Editor’s Note. Celeste Cooper is a registered nurse and author who frequent comments on chronic pain and what follows is the comment she submitted to the CDC on its opioid guidelines.
I believe the CDC and many others have confused addiction/abuse and tolerance. Opioids are usually the treatment of last resort. Other medication options available have far wider reaching consequences, yet we never here about those or related deaths.
Why is the CDC suggesting any restrictions of opioids to patients who need them to function? Pill mill doctors should be dealt with through other channels. Those who are addicted should have access to free treatment that is not based on their ability to pay. Both communities of people deserve to be treated humanely, so why are you wasting time and money when it would be better served to improve health and function.
There are no long-term studies to prove that opioids do not work for treatment of chronic pain. Not all patients require escalated doses of opioids and those that do, can be and should be educated according to individual needs, but it is the patient and physician that need to make these decisions based on the patients individual needs, not some cookie cutter biased approach.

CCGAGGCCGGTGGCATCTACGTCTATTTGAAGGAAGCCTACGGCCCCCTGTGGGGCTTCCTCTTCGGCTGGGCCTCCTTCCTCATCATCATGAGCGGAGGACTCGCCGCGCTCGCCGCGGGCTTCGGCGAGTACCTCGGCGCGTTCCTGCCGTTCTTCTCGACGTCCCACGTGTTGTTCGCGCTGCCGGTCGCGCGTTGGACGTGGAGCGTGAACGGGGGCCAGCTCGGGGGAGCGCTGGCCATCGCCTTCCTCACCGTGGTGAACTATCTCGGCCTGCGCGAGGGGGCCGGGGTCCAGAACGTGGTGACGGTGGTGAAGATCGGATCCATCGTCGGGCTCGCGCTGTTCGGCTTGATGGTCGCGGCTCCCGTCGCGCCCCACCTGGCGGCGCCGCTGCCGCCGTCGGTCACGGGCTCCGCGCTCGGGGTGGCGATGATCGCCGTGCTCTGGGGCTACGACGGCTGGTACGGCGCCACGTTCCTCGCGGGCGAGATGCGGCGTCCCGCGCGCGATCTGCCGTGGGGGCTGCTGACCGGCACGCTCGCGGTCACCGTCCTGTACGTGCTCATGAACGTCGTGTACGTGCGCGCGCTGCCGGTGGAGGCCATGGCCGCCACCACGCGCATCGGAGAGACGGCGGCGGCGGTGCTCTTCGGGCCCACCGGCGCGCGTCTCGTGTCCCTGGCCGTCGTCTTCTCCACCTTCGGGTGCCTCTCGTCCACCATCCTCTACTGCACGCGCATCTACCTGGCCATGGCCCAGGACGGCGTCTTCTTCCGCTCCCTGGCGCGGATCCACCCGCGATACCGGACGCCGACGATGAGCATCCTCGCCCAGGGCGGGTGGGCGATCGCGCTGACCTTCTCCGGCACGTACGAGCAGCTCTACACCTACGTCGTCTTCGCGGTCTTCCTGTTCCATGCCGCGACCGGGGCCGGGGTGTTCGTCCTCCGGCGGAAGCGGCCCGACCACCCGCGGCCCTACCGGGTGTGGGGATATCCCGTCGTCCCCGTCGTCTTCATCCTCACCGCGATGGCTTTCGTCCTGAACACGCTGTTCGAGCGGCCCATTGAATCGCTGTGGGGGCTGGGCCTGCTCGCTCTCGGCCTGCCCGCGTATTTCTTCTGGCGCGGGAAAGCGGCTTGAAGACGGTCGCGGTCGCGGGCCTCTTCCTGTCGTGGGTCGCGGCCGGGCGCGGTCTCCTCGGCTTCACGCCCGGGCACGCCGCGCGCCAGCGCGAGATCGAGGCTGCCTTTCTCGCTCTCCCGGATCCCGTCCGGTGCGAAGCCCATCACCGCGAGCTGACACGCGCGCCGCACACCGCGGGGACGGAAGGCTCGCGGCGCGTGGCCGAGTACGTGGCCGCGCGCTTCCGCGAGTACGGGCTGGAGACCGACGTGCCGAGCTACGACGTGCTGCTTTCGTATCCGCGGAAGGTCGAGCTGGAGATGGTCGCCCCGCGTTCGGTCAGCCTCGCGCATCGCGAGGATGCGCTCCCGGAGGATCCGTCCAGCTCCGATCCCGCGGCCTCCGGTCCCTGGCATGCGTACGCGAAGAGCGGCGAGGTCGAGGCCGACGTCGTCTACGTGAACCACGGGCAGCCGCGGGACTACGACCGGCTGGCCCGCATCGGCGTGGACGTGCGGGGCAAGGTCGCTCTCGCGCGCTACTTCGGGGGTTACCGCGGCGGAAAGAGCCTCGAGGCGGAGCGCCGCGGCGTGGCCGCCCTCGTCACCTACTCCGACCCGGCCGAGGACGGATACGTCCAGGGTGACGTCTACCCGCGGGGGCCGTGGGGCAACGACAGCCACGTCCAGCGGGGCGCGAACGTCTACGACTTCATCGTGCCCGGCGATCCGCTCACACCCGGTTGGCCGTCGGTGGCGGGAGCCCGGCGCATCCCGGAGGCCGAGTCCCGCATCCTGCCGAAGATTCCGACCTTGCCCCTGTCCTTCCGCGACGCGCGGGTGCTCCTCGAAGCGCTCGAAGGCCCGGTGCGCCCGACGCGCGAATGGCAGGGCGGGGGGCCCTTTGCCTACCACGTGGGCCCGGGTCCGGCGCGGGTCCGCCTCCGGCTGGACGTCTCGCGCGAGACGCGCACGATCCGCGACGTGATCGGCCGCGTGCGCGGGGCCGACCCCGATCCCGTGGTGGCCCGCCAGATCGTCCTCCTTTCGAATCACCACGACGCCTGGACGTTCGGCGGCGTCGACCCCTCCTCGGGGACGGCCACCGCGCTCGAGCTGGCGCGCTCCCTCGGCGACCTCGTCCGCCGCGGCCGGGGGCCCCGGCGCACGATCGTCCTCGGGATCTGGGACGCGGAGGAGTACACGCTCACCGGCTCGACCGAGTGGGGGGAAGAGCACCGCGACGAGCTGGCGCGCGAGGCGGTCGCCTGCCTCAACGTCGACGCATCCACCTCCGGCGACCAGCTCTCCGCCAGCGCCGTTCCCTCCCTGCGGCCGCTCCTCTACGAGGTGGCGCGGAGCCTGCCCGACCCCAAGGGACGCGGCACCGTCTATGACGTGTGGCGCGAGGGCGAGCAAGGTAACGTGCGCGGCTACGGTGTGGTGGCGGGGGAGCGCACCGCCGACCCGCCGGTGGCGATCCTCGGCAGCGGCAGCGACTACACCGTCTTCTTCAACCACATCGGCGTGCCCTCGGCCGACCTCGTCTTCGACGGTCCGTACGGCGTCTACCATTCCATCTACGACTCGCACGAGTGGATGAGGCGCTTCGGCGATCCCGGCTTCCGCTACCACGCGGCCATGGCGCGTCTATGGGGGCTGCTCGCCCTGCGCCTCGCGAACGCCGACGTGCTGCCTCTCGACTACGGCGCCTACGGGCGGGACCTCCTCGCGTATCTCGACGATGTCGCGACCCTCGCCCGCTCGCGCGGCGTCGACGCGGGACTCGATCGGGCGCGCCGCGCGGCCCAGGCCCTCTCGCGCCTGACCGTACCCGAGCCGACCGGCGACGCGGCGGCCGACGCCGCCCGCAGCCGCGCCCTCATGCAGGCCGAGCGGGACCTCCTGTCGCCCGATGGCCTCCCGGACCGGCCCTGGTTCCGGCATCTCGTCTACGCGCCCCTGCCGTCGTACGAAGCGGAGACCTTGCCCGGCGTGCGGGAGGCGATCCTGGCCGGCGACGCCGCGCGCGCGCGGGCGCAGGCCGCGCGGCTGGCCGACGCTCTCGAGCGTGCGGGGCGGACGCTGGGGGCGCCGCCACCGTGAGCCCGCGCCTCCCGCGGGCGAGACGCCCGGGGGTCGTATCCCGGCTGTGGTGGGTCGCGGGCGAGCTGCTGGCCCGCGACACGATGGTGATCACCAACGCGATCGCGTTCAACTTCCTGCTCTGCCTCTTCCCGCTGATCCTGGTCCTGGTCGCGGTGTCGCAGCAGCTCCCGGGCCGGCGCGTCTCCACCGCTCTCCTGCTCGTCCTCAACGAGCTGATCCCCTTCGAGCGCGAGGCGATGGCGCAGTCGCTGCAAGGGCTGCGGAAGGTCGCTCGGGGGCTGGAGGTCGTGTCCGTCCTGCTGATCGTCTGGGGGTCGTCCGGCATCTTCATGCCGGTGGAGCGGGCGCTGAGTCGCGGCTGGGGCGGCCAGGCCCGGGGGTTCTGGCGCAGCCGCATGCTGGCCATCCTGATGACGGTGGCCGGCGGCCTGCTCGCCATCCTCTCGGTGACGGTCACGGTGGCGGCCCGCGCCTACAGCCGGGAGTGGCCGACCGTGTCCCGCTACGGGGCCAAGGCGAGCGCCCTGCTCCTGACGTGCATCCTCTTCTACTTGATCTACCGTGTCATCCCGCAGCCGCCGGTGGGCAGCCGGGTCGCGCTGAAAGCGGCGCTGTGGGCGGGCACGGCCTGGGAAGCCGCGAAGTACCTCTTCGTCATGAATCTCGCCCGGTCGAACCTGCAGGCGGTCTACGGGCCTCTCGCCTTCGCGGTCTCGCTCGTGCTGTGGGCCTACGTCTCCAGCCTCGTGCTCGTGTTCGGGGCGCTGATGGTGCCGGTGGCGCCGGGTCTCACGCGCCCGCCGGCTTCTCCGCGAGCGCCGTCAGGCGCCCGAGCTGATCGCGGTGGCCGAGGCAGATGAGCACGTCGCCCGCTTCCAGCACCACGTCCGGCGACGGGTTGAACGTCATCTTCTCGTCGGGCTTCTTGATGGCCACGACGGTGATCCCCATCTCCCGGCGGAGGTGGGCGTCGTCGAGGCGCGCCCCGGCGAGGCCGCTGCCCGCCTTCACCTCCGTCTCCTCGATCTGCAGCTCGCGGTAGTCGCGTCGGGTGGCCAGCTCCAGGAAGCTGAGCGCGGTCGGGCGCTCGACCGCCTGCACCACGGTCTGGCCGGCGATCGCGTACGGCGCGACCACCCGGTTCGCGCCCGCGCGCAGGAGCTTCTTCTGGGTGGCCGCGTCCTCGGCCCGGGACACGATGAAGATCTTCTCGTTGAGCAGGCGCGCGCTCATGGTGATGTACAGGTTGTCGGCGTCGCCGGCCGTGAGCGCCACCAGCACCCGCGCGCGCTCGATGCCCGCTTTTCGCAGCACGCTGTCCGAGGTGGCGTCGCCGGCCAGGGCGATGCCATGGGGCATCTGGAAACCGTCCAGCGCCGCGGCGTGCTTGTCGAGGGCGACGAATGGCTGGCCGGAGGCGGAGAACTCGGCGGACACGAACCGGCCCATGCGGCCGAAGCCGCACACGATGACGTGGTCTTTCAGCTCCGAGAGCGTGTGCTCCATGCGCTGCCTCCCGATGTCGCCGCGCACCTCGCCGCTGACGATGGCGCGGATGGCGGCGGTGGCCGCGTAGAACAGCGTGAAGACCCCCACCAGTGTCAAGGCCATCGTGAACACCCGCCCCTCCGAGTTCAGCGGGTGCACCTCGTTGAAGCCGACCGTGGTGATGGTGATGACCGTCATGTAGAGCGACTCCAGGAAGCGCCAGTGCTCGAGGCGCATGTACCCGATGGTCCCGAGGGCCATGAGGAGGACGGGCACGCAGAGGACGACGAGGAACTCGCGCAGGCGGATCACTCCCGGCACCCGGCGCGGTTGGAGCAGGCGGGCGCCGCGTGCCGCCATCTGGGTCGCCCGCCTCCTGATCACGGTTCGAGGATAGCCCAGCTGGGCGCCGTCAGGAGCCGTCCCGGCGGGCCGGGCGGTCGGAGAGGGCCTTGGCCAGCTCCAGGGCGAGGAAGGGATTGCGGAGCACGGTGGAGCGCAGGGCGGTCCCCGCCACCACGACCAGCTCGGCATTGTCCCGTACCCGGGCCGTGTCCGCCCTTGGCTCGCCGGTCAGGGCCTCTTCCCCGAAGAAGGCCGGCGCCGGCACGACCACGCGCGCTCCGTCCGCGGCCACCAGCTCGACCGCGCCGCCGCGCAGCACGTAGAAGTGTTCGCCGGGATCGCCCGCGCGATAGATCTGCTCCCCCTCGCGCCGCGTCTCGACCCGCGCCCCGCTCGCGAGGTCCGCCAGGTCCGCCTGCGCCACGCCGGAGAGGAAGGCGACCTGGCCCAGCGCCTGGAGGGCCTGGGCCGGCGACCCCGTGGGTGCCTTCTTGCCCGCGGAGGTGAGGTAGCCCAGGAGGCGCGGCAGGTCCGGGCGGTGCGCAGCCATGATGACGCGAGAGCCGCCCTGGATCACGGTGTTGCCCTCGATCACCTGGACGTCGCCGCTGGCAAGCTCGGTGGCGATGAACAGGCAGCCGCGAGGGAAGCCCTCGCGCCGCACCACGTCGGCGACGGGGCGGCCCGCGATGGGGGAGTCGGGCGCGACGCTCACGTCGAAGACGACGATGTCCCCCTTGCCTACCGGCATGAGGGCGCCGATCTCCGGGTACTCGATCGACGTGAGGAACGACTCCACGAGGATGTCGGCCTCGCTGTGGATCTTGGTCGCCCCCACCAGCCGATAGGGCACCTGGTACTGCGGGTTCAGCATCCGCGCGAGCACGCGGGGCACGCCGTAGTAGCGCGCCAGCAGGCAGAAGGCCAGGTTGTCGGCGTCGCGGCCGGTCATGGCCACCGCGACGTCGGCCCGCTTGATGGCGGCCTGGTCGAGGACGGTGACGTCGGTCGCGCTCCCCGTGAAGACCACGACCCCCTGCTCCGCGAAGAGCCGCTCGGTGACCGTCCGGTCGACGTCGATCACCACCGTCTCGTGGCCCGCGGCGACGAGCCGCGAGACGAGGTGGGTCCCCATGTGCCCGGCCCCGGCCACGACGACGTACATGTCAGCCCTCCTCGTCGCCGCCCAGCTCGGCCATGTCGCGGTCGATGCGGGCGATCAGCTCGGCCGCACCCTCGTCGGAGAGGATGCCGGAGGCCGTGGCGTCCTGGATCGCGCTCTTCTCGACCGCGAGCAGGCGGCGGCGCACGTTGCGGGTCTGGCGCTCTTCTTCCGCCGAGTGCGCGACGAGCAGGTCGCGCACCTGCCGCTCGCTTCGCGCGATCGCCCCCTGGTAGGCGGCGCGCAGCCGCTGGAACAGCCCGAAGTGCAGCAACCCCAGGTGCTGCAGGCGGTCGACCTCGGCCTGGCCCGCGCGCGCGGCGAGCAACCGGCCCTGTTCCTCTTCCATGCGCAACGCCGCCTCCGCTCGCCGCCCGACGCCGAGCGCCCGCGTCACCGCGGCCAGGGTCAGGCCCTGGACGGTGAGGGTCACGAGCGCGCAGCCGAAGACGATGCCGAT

Stop judging people simply because they have an untreated condition that causes chronic pain. Hindering their access to care they know provides relief will not treat the addict, only family support and available treatments known to work will curb the drug abuse conundrum. Someone from every aspect of pain care should be included to make any policies regarding patient care, including the patient.
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If you wish to comment on the 2016 CDC Opioid Guidelines, you must do so by January 13. To comment, click here.